• Vector Institute, a $170 million research center headed by Geoffrey Hinton (who some call the “godfather of AI”) recently opened in Toronto. Hinton stated, “Increasingly, the world’s most promising researchers in deep learning and other AI subfields at looking at Canada as a hub with many opportunities to collaborate.”

  • Geoffrey Gordon, a researcher at Carnegie Mellon University’s machine learning department, recently announced he is moving to Montreal to lead its Microsoft Research Lab;

  • Google’s DeepMind, which developed the first software to defeat a human player in the strategy board game Go, has opened its first lab outside of the UK in Edmonton.

  • Microsoft in early 2017 acquired Maluuba, a Montreal and Waterloo-based startup specializing in machine language understanding. Microsoft plans to double the size of the company’s Montreal office by 2019.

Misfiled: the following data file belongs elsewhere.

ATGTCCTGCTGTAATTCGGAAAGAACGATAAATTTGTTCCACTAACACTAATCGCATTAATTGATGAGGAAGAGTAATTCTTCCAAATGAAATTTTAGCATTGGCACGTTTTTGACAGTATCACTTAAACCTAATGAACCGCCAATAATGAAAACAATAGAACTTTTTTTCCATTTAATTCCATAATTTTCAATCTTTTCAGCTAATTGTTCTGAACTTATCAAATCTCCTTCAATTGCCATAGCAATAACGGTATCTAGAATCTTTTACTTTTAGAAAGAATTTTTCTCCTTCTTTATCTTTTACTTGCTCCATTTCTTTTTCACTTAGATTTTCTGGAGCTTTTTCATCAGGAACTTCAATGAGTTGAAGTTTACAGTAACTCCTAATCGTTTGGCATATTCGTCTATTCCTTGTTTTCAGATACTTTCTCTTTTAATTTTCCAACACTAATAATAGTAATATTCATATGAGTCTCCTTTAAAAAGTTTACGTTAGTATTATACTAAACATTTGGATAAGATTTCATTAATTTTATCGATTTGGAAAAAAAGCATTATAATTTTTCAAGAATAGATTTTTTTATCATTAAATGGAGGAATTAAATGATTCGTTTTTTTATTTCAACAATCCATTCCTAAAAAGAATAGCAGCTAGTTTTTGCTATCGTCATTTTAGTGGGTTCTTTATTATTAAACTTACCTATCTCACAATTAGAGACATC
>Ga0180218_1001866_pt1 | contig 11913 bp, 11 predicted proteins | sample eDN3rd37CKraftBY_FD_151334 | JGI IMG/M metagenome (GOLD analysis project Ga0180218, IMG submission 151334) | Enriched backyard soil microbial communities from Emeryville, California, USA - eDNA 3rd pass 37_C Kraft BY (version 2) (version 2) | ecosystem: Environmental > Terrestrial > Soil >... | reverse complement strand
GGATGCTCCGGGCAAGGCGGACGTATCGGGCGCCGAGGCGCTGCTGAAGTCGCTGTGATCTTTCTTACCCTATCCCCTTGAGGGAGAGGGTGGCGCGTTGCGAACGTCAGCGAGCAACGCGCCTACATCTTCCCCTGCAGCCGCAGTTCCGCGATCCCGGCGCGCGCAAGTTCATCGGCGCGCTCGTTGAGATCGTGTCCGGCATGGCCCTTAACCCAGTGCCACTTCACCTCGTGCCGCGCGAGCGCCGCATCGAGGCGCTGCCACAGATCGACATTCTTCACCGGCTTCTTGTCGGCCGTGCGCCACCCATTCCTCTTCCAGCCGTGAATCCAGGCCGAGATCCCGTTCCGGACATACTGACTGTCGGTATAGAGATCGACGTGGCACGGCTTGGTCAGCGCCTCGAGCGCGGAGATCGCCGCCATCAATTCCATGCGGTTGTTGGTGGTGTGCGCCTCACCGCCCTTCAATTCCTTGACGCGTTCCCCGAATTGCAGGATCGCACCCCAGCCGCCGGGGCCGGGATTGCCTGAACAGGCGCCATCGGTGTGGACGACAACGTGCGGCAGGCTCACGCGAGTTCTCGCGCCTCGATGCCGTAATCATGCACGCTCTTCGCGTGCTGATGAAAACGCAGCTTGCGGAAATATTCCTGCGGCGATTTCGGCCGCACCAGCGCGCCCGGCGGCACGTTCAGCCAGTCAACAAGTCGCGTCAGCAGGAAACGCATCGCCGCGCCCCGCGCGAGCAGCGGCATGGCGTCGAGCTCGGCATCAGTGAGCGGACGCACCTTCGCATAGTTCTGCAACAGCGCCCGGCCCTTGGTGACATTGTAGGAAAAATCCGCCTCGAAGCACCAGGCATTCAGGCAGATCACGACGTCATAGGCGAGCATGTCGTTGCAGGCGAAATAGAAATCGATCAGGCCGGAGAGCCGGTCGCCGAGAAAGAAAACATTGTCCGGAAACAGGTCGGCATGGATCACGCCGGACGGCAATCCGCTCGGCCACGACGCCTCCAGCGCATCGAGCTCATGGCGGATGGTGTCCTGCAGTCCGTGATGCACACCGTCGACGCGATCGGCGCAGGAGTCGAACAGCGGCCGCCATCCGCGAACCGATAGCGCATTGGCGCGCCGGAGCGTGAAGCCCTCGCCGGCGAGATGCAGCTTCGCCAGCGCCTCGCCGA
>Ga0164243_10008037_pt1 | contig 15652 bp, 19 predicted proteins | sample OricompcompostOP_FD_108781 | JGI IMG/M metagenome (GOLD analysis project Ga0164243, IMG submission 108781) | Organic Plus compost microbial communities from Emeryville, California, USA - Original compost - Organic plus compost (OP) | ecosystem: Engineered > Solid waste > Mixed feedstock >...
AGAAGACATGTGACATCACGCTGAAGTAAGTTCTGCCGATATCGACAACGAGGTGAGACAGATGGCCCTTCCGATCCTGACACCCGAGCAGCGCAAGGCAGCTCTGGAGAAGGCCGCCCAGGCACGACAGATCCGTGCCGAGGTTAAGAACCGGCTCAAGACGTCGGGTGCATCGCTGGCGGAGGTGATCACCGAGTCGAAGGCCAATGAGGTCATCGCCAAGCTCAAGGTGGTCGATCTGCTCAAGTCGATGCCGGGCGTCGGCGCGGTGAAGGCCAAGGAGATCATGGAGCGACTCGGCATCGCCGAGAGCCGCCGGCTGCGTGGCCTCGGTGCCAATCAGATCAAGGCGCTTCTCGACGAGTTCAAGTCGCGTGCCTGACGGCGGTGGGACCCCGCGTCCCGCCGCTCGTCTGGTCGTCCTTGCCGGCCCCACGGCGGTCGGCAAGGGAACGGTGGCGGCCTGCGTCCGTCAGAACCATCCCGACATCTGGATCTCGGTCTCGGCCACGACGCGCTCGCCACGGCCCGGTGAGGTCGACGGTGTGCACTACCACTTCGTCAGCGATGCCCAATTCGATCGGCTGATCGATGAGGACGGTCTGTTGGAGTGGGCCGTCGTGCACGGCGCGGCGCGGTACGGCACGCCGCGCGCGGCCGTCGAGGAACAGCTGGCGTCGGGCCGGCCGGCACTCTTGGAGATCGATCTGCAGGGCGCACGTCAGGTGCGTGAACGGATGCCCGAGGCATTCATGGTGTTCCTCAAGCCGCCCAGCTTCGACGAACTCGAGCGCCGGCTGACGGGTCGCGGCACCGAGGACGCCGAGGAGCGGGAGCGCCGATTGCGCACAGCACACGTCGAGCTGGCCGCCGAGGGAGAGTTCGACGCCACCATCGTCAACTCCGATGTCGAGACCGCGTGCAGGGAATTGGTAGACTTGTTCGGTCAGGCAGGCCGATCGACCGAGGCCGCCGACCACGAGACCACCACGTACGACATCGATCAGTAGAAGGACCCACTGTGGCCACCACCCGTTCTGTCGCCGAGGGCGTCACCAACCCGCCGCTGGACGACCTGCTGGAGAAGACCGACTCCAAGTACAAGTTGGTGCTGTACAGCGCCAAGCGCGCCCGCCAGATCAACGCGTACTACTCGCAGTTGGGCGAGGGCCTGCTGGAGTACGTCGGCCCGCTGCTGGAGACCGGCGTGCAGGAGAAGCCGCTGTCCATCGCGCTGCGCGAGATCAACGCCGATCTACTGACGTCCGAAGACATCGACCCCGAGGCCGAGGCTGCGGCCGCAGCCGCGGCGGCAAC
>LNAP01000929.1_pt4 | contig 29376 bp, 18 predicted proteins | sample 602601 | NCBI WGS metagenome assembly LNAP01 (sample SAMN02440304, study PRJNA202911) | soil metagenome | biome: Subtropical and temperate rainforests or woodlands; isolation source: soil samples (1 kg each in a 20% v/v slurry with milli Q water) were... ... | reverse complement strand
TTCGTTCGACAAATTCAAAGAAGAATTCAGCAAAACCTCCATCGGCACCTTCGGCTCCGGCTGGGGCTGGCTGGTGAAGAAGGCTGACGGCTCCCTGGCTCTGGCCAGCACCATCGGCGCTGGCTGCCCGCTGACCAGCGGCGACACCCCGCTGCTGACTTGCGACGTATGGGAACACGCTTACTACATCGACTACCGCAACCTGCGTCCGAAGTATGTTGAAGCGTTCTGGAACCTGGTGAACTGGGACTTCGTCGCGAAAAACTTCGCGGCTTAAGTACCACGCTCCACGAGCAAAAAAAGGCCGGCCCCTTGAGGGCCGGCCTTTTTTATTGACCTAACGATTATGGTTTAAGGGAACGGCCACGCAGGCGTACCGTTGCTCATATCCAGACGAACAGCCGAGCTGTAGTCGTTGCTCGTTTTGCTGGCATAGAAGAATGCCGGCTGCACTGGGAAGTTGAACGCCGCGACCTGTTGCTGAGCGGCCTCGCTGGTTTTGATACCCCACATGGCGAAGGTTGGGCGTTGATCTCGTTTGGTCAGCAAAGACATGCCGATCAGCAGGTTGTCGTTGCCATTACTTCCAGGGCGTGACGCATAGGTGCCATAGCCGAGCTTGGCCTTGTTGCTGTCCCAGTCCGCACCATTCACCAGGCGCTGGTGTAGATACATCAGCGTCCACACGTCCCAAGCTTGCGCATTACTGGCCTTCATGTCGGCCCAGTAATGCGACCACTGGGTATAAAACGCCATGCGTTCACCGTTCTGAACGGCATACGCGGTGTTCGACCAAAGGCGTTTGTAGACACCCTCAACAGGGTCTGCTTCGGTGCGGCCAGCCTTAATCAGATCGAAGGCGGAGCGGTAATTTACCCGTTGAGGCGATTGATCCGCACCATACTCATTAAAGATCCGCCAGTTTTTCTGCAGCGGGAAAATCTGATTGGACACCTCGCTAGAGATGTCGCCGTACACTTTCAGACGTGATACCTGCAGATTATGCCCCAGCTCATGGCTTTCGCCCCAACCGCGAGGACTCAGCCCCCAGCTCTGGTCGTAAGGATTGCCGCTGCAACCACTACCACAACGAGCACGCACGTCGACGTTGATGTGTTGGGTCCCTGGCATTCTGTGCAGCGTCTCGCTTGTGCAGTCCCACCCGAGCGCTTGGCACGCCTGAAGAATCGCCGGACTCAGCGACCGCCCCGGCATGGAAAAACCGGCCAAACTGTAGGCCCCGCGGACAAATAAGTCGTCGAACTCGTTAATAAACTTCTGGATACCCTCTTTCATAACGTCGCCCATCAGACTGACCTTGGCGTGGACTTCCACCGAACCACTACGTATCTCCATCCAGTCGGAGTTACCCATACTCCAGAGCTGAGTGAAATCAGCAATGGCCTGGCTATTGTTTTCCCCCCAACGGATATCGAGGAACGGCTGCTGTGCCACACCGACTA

• Tech Mahindra, an IT services firm based in India, announced in February 2018 it will invest $100 million in a Centre of Excellence in Toronto. The center plans to jointly develop business solutions in emerging technologies including AI with academic institutes, innovators and accelerators in the Canadian startup ecosystem. Canada’s Prime Minister Pierre Trudeau recently traveled to India to promote enhance bilateral collaboration between the two countries.

Canada also has vast amounts of data, by virtue of its publicly-funded systems in services including health, energy and transit. “These large datasets are goldminds for AI developers, not only because of their size but also because of their diversity,” states Teja. Canadian diversity is a strength when it comes to address bias in AI datasets. In Toronto, more than 50% of the population is foreign-born.